Andorra — History and Culture
Andorran culture is in essence Catalan, including its music, literature, and dance. Visitors should not overlook the many opportunities to get up close with the principality’s history through its concerts, festivals, museums, and feasts, even though the territory’s duty-free shopping and superb skiing can be worthy distractions. Andorra’s long heritage blends this unique state, bringing together facets of the surrounding countries, especially in music, dance, and gastronomy. Andorrans consider their culture to be an important part of their modern, everyday lives, particularly at festival times.
The Principality of Andorra is the last of the March States to survive in the modern world. Originally created by Emperor Charlemagne as a defensive buffer between the Moors in Spain and Christian France, the March States were awarded charters in return for their successful campaigns against the Moorish invaders. In the 10th century, Charles the Bald, the grandson of the great emperor, gifted Andorra to the Bishop of Seu d’Urgell, the head of the Spanish Catholic diocese of Urgell.
By the late 11th century, as a result of local conflicts, the Bishop of Urgell was under the protection of the powerful Spanish Lord of Caboet, thus beginning the process of dual rulers over the country. Through a marriage, a French nobleman became heir to the Lord of Caboet’s estate including Andorra, considerably displeasing the Bishop of Urgell. Arguments continued until 1278, and the final agreement gave both the bishop and the French Count of Foix joint rights over the principality.
The inevitable ongoing squabbles over which country’s nobility had what and why were finally resolved in 1607, when an edict by Henry IV of France established the head of the French state in perpetuity and the Bishop of Urgell as joint princes. After several uneventful centuries in its remote backwater, tiny Andorra made the headlines in WWI by declaring war on Kaiser Wilhelm’s Germany. Although no actual fighting took place in the principality, it continued in a state of belligerency for 40 years or so as its rulers refused to sign the Treaty of Versailles which ended the war.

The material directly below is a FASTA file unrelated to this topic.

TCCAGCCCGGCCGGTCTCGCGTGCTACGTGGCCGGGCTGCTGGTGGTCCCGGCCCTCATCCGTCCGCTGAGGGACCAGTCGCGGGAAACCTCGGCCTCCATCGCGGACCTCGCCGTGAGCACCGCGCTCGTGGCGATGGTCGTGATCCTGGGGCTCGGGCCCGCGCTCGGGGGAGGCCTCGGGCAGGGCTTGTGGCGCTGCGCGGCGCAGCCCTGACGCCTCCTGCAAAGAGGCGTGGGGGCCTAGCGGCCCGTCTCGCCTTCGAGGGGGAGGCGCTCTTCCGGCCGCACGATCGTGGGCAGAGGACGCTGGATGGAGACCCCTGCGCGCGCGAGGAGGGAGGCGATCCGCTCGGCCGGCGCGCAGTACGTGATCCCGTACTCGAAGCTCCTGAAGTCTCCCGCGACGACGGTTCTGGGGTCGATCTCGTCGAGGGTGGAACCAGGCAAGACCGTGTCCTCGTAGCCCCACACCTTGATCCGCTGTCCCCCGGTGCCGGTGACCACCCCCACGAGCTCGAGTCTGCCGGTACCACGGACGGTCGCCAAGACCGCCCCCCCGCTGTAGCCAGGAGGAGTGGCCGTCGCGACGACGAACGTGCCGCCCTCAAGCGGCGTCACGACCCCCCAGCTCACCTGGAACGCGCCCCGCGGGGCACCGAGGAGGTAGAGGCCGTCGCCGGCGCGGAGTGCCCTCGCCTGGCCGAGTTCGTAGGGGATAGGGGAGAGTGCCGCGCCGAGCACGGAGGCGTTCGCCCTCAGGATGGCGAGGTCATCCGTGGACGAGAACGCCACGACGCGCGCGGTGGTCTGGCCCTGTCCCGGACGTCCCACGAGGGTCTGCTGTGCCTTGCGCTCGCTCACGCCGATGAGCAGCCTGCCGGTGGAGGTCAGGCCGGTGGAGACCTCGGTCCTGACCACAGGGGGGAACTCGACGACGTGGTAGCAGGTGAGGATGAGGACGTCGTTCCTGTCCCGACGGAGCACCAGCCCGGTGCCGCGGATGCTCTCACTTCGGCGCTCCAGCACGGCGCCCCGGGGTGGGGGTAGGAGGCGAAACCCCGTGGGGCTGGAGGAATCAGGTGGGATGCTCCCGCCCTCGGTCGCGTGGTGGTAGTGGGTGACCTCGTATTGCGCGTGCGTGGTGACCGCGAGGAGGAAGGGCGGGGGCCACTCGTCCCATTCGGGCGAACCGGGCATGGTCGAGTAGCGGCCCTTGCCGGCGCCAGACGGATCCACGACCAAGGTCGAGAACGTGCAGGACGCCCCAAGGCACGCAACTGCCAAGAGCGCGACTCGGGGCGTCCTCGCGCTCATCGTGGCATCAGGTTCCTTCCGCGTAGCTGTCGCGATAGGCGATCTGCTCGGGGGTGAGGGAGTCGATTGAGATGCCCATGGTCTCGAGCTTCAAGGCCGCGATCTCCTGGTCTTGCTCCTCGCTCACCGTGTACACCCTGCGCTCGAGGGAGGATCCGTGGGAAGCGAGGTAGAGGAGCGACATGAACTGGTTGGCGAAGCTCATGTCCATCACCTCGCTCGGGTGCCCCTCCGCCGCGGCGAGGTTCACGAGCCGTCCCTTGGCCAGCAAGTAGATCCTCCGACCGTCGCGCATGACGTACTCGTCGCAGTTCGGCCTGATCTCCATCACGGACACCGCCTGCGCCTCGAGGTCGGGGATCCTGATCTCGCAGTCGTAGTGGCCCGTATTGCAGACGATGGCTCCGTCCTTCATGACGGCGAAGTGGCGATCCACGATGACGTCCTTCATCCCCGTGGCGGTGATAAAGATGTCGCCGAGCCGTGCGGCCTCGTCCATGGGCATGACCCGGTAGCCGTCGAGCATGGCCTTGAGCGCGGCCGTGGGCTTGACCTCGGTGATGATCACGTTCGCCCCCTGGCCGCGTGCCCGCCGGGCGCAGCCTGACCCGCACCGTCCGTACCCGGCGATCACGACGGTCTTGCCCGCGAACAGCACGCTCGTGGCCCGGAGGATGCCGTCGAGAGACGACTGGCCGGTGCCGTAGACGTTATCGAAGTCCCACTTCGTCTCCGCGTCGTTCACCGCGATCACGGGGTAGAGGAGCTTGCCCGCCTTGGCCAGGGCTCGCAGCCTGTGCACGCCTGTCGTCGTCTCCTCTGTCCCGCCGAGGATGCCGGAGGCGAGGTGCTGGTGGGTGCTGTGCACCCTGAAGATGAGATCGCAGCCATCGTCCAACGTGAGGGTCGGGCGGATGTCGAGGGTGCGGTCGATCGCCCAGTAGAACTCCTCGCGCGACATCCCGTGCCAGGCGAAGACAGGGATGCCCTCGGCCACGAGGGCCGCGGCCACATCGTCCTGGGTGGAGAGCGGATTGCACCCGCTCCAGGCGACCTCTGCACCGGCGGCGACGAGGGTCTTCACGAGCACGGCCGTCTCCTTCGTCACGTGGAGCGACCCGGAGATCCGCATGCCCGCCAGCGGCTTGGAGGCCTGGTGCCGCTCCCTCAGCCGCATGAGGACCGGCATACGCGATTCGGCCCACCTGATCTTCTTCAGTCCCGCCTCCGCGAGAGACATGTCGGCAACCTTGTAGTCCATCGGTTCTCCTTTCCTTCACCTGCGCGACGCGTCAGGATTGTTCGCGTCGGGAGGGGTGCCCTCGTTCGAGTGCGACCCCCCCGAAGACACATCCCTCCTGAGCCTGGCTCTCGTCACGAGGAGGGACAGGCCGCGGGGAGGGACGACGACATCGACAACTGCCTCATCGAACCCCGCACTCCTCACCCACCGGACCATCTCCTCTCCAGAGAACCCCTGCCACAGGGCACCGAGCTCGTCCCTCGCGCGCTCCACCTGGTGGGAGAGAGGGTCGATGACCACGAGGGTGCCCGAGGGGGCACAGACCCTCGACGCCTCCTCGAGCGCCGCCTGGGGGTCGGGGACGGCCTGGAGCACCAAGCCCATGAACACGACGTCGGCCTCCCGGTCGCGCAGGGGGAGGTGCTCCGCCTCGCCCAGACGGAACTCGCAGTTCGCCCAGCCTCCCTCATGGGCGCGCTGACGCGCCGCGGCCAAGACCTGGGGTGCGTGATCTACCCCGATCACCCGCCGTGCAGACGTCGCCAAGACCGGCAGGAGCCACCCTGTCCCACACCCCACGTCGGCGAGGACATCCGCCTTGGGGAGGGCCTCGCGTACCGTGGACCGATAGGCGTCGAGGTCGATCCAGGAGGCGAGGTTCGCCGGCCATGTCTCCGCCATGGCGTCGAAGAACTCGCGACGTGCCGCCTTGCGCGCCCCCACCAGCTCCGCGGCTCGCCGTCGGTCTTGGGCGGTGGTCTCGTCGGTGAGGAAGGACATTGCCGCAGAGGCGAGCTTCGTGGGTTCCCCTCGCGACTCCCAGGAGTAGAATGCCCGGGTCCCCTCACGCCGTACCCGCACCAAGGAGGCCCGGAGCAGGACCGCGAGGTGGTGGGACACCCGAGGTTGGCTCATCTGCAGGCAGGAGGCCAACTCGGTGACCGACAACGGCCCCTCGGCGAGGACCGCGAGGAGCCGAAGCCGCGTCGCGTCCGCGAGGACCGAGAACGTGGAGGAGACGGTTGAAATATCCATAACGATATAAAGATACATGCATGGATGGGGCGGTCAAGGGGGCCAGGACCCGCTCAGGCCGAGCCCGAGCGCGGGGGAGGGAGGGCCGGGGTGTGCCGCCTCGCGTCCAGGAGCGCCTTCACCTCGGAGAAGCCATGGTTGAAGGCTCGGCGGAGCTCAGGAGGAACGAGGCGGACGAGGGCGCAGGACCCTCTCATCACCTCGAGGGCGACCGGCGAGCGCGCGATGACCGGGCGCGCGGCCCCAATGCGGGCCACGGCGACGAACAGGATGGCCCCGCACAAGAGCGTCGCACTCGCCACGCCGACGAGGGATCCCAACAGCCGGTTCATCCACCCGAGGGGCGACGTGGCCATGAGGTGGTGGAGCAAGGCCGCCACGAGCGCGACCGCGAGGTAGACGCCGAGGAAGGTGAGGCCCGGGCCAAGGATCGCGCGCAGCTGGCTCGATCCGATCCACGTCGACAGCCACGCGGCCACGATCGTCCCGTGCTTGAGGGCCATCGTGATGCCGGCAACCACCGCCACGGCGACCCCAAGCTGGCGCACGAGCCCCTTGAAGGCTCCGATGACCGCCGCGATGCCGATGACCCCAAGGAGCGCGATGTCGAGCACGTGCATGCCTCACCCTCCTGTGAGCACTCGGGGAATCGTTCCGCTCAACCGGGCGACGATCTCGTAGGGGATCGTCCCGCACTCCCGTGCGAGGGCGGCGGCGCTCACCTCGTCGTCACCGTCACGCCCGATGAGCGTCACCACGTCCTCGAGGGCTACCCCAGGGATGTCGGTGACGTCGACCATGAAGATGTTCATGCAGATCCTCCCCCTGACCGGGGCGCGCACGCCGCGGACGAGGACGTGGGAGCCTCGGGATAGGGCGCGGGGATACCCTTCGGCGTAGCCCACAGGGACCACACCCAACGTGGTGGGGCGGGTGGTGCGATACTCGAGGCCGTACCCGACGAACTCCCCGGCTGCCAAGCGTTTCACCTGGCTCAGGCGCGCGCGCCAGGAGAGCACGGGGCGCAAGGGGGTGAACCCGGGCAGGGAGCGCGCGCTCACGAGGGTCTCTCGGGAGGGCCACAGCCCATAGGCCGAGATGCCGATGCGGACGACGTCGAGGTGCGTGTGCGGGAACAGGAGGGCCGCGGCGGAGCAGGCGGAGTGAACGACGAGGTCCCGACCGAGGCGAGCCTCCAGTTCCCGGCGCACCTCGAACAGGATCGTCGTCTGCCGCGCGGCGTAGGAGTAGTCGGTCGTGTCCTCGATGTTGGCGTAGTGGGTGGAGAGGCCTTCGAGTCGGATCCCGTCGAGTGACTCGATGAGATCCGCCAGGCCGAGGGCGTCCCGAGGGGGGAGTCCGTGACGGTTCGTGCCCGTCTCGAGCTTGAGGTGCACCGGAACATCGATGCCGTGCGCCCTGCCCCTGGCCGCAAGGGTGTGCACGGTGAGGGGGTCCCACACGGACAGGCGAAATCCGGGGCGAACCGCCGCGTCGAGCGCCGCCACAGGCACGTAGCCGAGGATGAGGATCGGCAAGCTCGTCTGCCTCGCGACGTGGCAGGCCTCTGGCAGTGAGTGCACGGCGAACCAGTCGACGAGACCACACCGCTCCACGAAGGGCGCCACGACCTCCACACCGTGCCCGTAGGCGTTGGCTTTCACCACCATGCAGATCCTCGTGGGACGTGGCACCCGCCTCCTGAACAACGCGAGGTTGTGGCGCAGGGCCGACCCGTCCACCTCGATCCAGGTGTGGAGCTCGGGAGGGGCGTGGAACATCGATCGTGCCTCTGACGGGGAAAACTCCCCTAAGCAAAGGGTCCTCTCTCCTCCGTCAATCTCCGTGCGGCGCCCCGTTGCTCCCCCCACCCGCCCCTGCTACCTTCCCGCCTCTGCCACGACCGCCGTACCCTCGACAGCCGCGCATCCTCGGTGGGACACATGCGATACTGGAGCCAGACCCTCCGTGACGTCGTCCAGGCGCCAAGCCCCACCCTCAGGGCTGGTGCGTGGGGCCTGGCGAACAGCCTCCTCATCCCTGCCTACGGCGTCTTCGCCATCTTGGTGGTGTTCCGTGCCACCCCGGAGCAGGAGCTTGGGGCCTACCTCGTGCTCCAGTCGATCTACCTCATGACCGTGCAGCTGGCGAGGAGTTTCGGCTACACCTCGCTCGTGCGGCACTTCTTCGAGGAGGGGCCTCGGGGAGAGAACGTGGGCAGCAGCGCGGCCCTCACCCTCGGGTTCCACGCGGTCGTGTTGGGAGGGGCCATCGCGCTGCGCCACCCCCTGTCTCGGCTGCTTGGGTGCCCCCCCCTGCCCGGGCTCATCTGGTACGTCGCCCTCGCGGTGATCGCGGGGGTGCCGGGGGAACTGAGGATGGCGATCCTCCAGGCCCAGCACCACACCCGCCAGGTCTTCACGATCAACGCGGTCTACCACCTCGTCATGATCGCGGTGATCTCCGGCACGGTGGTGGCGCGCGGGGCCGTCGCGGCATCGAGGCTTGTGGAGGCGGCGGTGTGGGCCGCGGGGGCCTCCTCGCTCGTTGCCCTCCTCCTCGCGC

Between 1936 and 1940, a French garrison was based in Andorra to prevent Francoist troops invading during the Spanish Civil War. Spanish troops were sent to the border region, but were unable to proceed. During WWII, the state was an important people and goods smuggling route between Spain and Vichy France, although Andorra remained neutral. Separated from the thrust of European history for most of its long years as a principality, Andorra is now a member of the Council of Europe and the United Nations, although it remains separate from the European Union.
Andorra’s ancient culture began with the Romans and was influenced by the region’s location close to several mountain passes leading to northern Europe. Over the centuries, Spain, Italy, and France played a strong part in its development into a primarily Catalonian area with Catalan its main language. Its most valued cultural asset is the long legacy of Romanic art, most visible in its 50 Romanesque churches and their interior murals and frescos, as well as in the displays in Andorran museums.
An essential and ongoing part of Andorran culture is its folk dances, performed with pride and enthusiasm at festivals and other events. Dances such as the contrapas and marraxta are Catalan in character, and have been passed down through the ages with little change. Music is also a strong part of Andorran culture and has expanded to embrace both classical and modern styles such as jazz and orchestral concerts. Additionally, traditional Catalan cuisine is considered a vital part of the state’s cultural glories.
The varied and rich Catalan folklore is a part of everyday life in the principality, with the roots of colorful legends and tales set as far away as Andalusia and the Netherlands. Literature is also important, with several famous writers from the 18th century and on making significant contributions to the country. Geographically isolated and traditionally tied to France and Spain, Andorra has developed its own significantly individual culture, which has only recently been affected by the arrival of a vast number of tourists from across the world.